The Party's Over

on November 02, 2001 by Sheri Linden
Philip Seymour Hoffman is the likable Candide at the center of this wide-ranging docu, questioning with open-hearted skepticism the lofty rhetoric of American presidential politics. In the summer of 2000, Hoffman and the filmmakers hit the streets and the conventions to explore the gap between campaign machinery and human needs. Their half-year of cross-country travels takes us through the infamous Florida debacle (chronicled in far greater depth in "Unprecedented") to the inauguration of George W. Bush. As the controversial White House resident embarks on his reelection campaign, the film is timely, if diluted by its scattershot attempt to cover so many issues.

"The Party's Over" is, in a sense, a sequel to 1993's "The Last Party," which placed a sometimes distracted Robert Downey Jr. at the center of its political delvings. This time around, that film's producer, Donovan Leitch, teams with Rebecca Chaiklin at the helm, while Hoffman alternates between wide-eyed interviewer-as-student and astute observer of hypocrisy. The documentary's title is both a call for engagement in place of apathy and narcissism and an indictment of the two-party system as an out-of-touch institution.

At first treading familiar ground, the film serves up stock images of American civil disobedience. Gadflies including Noam Chomsky, Bill Maher, Michael Moore and Jesse Jackson offer articulate, impassioned commentary--but Hoffman's most moving interviews are with groups of schoolkids and retirees. Elected officials cover the spectrum, from Newt Gingrich to Barney Frank. Famous musicians discuss issues dear to them: Willie Nelson (the farm crisis), Ben Harper (racial tokenism), Eddie Vedder (corporate manipulation), Scott Weiland (drug addiction). Amongst non-celebrities, a gun-show attendee points out the socialist agenda of the Democrats and activist Cheri Honkala discusses the rage over once being homeless that still drives her.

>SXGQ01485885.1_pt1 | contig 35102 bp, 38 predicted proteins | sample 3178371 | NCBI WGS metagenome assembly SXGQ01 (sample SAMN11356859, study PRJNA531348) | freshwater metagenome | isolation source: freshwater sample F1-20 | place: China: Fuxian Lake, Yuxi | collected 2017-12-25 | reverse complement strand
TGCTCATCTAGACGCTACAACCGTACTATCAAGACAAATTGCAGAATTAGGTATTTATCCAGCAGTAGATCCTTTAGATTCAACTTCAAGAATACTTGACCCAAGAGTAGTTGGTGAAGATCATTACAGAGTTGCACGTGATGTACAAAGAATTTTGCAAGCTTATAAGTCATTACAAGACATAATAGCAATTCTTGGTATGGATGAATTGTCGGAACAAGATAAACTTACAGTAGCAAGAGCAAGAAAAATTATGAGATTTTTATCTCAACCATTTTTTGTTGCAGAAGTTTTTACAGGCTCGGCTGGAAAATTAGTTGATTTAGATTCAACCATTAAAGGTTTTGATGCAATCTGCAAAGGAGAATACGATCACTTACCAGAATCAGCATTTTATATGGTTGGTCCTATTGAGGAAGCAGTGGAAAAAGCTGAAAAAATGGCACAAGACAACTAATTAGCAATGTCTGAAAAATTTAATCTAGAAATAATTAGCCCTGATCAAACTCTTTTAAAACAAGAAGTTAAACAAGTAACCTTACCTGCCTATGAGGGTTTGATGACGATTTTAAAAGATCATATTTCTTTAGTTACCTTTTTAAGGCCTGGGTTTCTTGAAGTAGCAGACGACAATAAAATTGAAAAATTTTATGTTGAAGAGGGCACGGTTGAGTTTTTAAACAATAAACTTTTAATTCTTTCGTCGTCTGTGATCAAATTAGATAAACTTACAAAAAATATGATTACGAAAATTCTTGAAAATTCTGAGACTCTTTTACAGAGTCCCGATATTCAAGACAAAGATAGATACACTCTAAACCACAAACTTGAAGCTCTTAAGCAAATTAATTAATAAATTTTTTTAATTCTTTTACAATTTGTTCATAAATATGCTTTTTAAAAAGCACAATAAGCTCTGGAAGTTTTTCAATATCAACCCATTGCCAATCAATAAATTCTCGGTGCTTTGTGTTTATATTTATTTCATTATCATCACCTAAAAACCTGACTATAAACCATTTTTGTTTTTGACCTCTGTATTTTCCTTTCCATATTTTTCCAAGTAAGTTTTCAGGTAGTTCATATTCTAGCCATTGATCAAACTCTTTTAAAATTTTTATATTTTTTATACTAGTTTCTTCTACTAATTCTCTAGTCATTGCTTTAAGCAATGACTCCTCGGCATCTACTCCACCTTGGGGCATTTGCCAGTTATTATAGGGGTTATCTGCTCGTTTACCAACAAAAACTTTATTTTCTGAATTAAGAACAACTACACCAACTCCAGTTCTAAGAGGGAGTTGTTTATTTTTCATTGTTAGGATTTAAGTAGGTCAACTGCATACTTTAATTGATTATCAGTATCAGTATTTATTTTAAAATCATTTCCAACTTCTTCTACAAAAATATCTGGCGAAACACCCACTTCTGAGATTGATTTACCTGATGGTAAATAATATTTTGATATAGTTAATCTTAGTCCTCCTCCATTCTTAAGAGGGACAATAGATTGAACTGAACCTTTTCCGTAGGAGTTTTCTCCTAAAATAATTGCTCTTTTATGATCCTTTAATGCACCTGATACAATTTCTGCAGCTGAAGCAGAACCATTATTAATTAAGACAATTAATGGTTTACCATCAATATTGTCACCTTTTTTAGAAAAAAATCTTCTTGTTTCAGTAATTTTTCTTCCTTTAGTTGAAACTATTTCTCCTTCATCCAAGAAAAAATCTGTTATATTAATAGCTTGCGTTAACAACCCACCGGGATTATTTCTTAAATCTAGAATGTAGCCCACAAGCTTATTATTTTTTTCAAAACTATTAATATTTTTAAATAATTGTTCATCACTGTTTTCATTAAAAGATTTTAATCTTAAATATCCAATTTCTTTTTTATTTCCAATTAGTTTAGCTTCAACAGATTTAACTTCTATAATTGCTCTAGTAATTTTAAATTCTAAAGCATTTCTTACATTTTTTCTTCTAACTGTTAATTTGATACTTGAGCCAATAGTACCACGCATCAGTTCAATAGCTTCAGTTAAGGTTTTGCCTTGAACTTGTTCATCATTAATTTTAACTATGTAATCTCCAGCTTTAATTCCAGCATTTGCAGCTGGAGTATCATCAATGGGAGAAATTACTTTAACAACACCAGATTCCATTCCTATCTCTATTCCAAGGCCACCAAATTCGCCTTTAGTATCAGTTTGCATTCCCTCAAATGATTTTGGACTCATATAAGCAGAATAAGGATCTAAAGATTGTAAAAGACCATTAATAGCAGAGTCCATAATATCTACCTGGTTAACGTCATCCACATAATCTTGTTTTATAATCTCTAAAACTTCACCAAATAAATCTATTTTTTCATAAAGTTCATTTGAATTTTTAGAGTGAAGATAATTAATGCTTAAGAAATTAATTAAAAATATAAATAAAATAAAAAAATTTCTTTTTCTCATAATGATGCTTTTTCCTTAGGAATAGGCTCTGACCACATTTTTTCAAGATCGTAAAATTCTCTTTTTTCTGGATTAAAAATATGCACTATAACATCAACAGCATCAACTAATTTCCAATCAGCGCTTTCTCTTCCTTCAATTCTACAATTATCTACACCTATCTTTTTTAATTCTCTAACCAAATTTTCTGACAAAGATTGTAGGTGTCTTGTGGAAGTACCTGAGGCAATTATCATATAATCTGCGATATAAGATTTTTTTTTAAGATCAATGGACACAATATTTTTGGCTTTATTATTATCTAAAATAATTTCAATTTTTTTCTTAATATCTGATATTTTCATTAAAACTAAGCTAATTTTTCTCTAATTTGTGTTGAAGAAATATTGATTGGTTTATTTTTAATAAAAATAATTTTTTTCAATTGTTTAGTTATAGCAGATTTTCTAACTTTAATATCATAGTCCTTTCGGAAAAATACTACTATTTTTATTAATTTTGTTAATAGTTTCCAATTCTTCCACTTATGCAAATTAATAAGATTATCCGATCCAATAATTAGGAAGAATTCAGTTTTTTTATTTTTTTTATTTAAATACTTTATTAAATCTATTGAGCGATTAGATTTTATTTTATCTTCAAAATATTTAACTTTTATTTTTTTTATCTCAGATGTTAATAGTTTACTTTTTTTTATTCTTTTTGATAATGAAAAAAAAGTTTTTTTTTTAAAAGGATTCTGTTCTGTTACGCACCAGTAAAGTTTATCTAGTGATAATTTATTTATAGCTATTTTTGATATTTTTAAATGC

The film is most powerful in its up-close footage of clashes between police and protesters at the Republican and Democratic conventions, and in its juxtaposition of those protests with the self-satisfied politicos inside the air-conditioned arenas, with Hoffman pointing out the parallels between the parties' spiels. Though it could have used a tighter focus, "The Party's Over" is an absorbing reminder of democracy's failings. Starring Philip Seymour Hoffman. Directed by Donovan Leitch and Rebecca Chaiklin. Produced by Rebecca Chaiklin, Stanley Buchthal, Jon Kilik and Henri Kessler. A Film Movement release. Documentary. Not yet rated. Running time: 89 min

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